Sin does not usually bring with it an instant punishment, but it often brings an instant “reward”; however, a moment’s indulgence can be followed by decades of regret.

So my advice to couples and parents is to turn away from the temptation to go after gratifying results and instead seek for deeply satisfying results.

One last verse:

Bridle all your passions, that ye may be filled with love… (Alma 38:12.)

This verse seem to indicate that when we get our passions under control, it makes way for love to flourish. Invest in patience, long-suffering, gentleness, meekness and love unfeigned. (See D&C 121:41-42; see also Galatians 5:22-23.)

Our passions are real. They don’t go away. But we can bridle and control and guide them. Don’t let the adversary deceive you any longer. Sharp-tongued words cannot bring you what you really want.

Only the virtues of love, patience and gentleness can bring you the deep, meaningful and peaceful relationships that you really want. Those virtues require discipline and perseverance and daily repentance.

Those virtues will not let you down. Those around you may let you down, but true principles and virtues will not. Like a seed planted in the ground, they take time to grow, but when nurtured, they will in due season yield their beautiful, satisfying fruit. 

5 thoughts on “The Number One Complaint I Heard from Husbands (Part 4)

  1. Patty Ann September 18, 2011 / 11:45 pm


    Love this one today. It is so beautiful.


  2. Jon September 19, 2011 / 2:12 am

    I love this! This is something I sometimes struggle with – not in my marriage, but in parenting. So thank you for the reminder and for your wise insight! 🙂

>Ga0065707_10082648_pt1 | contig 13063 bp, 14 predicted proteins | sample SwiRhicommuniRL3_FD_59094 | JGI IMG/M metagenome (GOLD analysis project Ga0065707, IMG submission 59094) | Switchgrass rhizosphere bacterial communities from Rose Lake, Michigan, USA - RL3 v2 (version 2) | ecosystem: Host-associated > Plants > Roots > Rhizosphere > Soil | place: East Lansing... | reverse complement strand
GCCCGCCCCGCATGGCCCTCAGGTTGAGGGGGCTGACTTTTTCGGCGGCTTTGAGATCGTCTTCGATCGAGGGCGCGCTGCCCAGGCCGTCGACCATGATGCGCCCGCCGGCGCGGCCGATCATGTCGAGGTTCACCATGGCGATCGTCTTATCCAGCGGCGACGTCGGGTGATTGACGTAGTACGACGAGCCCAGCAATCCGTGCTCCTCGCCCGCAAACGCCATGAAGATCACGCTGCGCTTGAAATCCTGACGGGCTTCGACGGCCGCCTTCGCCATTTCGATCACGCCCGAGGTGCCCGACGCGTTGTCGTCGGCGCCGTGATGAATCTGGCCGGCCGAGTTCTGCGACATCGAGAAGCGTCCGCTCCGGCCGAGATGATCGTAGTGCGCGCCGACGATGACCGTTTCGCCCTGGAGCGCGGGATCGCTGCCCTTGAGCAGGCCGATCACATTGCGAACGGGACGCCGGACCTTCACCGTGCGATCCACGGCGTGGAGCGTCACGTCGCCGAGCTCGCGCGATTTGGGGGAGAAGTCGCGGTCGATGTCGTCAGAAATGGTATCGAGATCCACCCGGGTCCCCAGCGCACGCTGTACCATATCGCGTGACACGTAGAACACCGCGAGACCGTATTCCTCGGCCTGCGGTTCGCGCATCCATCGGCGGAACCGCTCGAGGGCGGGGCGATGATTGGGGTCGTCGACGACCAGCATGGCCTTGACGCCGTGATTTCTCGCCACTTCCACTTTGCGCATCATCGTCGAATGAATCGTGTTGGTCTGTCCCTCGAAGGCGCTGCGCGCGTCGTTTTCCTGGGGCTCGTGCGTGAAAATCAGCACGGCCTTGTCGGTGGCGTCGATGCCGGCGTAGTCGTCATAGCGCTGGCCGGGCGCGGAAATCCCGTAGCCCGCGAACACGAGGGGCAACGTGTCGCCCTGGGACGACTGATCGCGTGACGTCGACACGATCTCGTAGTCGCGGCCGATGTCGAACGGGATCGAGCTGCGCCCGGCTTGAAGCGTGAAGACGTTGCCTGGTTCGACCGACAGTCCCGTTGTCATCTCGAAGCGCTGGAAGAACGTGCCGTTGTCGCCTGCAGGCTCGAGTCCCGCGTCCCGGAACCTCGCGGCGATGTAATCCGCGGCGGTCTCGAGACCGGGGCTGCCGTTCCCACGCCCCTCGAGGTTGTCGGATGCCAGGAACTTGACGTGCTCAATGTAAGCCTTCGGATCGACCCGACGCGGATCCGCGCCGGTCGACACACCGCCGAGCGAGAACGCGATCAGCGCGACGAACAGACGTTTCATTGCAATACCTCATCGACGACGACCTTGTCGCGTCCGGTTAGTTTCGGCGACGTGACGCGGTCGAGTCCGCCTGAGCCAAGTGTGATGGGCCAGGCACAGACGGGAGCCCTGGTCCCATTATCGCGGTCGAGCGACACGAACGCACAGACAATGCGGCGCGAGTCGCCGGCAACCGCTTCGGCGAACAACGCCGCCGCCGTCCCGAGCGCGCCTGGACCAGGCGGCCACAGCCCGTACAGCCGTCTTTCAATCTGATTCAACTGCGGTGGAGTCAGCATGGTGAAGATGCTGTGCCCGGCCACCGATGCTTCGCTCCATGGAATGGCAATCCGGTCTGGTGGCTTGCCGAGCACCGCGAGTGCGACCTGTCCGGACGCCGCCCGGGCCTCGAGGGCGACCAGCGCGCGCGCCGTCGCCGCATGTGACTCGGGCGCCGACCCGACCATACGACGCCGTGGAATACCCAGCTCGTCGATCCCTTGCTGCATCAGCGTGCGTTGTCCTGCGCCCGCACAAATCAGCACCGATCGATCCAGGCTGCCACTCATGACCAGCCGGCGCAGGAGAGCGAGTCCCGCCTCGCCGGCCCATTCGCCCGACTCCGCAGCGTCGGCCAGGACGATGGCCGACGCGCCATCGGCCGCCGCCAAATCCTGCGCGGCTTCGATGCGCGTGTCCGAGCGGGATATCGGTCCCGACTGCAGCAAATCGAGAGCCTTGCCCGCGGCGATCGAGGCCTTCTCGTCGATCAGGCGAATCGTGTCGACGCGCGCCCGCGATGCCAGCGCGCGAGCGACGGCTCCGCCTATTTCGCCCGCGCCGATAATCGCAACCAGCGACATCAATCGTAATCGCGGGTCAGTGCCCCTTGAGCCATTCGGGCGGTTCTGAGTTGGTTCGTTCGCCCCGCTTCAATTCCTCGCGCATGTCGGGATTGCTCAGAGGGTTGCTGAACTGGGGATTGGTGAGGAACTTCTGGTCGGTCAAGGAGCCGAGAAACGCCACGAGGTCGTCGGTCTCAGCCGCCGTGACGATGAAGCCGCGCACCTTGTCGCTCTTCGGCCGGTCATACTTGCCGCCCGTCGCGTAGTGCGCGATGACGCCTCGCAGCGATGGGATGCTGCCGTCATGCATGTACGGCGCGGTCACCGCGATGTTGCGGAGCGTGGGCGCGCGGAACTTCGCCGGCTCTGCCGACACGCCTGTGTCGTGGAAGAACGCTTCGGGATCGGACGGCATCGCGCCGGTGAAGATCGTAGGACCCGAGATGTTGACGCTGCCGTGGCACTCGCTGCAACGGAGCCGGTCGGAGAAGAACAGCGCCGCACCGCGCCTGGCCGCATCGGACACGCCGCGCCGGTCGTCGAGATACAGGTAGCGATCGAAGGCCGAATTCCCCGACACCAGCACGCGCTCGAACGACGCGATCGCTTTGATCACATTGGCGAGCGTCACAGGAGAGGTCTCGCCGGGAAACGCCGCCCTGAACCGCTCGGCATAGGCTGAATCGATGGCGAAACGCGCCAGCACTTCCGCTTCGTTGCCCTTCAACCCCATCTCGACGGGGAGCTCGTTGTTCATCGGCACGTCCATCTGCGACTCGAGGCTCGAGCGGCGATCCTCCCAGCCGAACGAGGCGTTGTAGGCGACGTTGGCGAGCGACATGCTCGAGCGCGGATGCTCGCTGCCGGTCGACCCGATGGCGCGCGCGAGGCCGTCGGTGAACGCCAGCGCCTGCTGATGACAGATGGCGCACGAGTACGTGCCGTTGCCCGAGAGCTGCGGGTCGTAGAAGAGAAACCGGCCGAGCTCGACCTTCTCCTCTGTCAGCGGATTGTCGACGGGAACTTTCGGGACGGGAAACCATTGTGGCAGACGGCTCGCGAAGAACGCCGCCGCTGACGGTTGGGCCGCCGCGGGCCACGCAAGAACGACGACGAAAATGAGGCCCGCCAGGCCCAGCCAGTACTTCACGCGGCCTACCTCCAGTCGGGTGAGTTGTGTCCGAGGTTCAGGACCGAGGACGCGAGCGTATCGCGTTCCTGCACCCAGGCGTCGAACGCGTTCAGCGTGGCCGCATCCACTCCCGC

3. Anonymous September 23, 2011 / 2:35 pm

    I was recently visiting my daughters ward, and the Bishops wife was giving a talk. Appearently my daughter had mentioned in a RS lesson that she had never seen her father loose his temper. The bishops wife thought this so remarkable that she mentioned it in her talk. Which made me very proud.

    But there is a downside. It is my observation that along with emotional control comes a lack of spiritual sensitivity. I've also had a councilor ask whether this was a problem when my wife told of emotional control.

    Any thoughts?


  4. Mike Fitzgerald September 23, 2011 / 3:21 pm


    I think there is a difference between emotional control and emotional suppression. I believe we will be healthier and happier when we express all of our emotions, but in a positive way. The art form is in expressing negative emotions in a positive light. Not as a cover up, but the discipline to keep those emotions in a boundary. When we lose sight on that boundary, that's when we find ourselves in trouble. I feel we should not suppress our emotions (after years of stuffing them!). Otherwise, we will explode! We best do so wisely, not letting the emotion control us, but the other way around. I hope that makes sense.



  5. Anonymous October 3, 2011 / 8:19 pm

    I understand what 'Anonymous' is talking about. In my case it isn't a lack of spiritual sensitivity because of emotional control, but rather an attempt to block out the negative emotions and unfortunately a byproduct of that is blocking out most all emotions. It's not that I don't have them, but sometimes easier to block out. So, my question, though it may be a naive one, is how to express negative emotions in a positive way in order to keep the 'emotional channels' open, so to speak, to allow the flow of more positivie, spiritual things?